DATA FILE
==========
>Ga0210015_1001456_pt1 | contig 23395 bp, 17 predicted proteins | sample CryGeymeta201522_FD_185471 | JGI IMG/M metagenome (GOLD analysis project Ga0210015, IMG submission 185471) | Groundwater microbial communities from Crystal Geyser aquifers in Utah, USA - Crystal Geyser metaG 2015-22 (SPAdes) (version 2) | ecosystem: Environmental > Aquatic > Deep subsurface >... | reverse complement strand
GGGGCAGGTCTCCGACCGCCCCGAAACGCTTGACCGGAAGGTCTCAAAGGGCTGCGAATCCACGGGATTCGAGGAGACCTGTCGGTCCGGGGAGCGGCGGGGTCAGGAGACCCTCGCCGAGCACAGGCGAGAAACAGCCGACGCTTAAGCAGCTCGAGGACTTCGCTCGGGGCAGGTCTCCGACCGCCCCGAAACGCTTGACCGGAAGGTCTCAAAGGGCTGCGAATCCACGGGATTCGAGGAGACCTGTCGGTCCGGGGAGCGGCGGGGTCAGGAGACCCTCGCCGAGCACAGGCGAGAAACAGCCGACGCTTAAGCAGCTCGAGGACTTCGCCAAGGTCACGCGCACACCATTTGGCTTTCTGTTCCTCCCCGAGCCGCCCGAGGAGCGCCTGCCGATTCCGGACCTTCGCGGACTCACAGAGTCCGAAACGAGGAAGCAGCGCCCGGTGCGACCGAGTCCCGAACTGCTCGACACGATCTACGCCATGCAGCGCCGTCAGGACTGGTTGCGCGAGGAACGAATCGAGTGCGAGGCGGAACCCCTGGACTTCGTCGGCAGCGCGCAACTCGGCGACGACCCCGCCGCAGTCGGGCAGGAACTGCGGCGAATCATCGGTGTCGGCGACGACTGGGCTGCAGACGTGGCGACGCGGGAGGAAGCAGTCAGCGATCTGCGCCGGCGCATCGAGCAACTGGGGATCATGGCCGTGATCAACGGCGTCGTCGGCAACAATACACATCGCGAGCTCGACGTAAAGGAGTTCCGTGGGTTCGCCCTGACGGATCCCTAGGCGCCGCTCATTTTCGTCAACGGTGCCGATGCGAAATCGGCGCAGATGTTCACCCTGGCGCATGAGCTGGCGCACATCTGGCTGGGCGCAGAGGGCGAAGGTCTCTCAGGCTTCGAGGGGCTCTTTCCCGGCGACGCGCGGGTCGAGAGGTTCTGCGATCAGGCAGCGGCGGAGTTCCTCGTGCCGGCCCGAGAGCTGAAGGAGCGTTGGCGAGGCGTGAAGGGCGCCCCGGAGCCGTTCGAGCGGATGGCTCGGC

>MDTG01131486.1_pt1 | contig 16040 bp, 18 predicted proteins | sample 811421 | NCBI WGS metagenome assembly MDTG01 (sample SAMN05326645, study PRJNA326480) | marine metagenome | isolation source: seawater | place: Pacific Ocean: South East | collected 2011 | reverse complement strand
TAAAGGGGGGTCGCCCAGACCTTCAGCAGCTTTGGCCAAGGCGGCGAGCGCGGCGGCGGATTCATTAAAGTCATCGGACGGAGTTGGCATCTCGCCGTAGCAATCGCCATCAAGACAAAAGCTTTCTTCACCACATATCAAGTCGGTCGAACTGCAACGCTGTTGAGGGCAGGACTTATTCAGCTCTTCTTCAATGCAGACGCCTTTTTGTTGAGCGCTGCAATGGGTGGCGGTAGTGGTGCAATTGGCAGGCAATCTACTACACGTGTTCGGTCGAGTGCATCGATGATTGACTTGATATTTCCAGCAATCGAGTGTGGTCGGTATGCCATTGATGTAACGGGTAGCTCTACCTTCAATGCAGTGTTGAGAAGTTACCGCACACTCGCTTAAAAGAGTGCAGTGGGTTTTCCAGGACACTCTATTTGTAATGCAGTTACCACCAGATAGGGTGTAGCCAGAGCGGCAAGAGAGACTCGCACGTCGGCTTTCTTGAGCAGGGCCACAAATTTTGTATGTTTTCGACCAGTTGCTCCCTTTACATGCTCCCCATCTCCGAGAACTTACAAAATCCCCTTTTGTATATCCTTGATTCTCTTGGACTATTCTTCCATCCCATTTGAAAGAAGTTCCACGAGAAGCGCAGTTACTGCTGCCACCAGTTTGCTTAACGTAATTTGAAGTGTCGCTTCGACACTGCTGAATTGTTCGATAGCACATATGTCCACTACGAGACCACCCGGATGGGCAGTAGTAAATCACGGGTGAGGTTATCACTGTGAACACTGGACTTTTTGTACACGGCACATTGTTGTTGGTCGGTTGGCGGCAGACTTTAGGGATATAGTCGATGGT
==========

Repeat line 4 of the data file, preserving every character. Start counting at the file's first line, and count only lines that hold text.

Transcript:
TAAAGGGGGGTCGCCCAGACCTTCAGCAGCTTTGGCCAAGGCGGCGAGCGCGGCGGCGGATTCATTAAAGTCATCGGACGGAGTTGGCATCTCGCCGTAGCAATCGCCATCAAGACAAAAGCTTTCTTCACCACATATCAAGTCGGTCGAACTGCAACGCTGTTGAGGGCAGGACTTATTCAGCTCTTCTTCAATGCAGACGCCTTTTTGTTGAGCGCTGCAATGGGTGGCGGTAGTGGTGCAATTGGCAGGCAATCTACTACACGTGTTCGGTCGAGTGCATCGATGATTGACTTGATATTTCCAGCAATCGAGTGTGGTCGGTATGCCATTGATGTAACGGGTAGCTCTACCTTCAATGCAGTGTTGAGAAGTTACCGCACACTCGCTTAAAAGAGTGCAGTGGGTTTTCCAGGACACTCTATTTGTAATGCAGTTACCACCAGATAGGGTGTAGCCAGAGCGGCAAGAGAGACTCGCACGTCGGCTTTCTTGAGCAGGGCCACAAATTTTGTATGTTTTCGACCAGTTGCTCCCTTTACATGCTCCCCATCTCCGAGAACTTACAAAATCCCCTTTTGTATATCCTTGATTCTCTTGGACTATTCTTCCATCCCATTTGAAAGAAGTTCCACGAGAAGCGCAGTTACTGCTGCCACCAGTTTGCTTAACGTAATTTGAAGTGTCGCTTCGACACTGCTGAATTGTTCGATAGCACATATGTCCACTACGAGACCACCCGGATGGGCAGTAGTAAATCACGGGTGAGGTTATCACTGTGAACACTGGACTTTTTGTACACGGCACATTGTTGTTGGTCGGTTGGCGGCAGACTTTAGGGATATAGTCGATGGT